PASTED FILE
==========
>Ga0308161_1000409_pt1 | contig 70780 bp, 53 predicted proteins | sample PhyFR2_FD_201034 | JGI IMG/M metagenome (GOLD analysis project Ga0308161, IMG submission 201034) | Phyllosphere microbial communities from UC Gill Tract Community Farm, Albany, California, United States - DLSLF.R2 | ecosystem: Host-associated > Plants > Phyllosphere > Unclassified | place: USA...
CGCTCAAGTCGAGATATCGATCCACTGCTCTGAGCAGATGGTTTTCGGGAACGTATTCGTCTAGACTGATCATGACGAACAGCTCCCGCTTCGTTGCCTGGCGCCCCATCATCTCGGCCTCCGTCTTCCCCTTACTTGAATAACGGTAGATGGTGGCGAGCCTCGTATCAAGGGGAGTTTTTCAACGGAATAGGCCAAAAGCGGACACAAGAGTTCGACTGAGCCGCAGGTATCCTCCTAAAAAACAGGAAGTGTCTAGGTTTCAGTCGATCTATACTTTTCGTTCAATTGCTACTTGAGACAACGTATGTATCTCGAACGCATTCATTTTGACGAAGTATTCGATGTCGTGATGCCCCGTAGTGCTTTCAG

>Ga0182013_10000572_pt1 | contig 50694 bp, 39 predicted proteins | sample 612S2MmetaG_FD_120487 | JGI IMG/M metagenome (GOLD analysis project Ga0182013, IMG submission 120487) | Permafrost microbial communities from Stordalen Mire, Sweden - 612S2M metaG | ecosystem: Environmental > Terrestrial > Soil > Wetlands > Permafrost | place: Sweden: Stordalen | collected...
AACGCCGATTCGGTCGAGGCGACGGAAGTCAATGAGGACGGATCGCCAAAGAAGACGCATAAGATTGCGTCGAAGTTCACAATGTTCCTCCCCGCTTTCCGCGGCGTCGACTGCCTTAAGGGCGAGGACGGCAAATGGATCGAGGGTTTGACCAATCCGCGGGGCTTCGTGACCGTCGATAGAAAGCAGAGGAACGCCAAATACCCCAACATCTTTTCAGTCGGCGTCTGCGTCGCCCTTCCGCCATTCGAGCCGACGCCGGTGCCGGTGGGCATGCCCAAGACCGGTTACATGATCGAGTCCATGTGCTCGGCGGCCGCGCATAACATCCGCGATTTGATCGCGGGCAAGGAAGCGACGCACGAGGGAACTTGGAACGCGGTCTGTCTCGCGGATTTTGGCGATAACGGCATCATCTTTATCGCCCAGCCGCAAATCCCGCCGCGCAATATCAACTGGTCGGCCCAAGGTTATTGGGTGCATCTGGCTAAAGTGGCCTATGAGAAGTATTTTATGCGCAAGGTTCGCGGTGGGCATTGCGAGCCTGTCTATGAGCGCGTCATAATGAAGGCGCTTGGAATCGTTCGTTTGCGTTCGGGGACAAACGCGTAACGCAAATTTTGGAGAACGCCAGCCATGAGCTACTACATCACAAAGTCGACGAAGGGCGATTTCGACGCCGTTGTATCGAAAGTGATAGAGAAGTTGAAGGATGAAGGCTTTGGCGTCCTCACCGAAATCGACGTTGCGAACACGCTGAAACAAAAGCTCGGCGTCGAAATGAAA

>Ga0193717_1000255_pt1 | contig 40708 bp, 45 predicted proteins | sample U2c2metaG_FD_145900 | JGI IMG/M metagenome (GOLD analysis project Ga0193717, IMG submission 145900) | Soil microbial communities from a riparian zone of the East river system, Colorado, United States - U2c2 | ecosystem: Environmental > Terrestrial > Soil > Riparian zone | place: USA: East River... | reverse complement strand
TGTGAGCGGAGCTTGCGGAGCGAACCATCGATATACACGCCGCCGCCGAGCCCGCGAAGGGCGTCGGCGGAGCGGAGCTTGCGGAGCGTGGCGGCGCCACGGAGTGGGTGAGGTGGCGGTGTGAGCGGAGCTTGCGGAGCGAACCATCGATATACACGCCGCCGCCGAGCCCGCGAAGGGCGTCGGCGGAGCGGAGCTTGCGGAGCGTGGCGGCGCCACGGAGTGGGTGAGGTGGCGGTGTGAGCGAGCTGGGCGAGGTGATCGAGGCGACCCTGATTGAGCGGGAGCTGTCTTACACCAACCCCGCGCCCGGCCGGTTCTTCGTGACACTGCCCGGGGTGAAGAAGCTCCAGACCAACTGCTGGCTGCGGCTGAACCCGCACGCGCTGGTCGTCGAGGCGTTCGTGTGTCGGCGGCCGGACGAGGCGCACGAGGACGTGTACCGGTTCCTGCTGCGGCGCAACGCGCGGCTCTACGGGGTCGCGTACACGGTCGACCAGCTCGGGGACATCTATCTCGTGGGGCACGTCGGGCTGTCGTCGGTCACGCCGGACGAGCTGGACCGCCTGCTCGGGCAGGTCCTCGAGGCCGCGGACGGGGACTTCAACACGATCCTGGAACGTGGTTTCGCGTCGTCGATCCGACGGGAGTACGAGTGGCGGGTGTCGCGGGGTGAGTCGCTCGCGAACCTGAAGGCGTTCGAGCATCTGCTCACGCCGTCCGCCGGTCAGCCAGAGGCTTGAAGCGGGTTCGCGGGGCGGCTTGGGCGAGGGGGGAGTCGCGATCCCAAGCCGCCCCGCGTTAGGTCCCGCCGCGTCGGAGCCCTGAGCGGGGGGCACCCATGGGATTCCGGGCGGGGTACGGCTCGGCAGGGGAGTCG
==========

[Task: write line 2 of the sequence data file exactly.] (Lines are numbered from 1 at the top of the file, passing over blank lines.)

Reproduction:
CGCTCAAGTCGAGATATCGATCCACTGCTCTGAGCAGATGGTTTTCGGGAACGTATTCGTCTAGACTGATCATGACGAACAGCTCCCGCTTCGTTGCCTGGCGCCCCATCATCTCGGCCTCCGTCTTCCCCTTACTTGAATAACGGTAGATGGTGGCGAGCCTCGTATCAAGGGGAGTTTTTCAACGGAATAGGCCAAAAGCGGACACAAGAGTTCGACTGAGCCGCAGGTATCCTCCTAAAAAACAGGAAGTGTCTAGGTTTCAGTCGATCTATACTTTTCGTTCAATTGCTACTTGAGACAACGTATGTATCTCGAACGCATTCATTTTGACGAAGTATTCGATGTCGTGATGCCCCGTAGTGCTTTCAG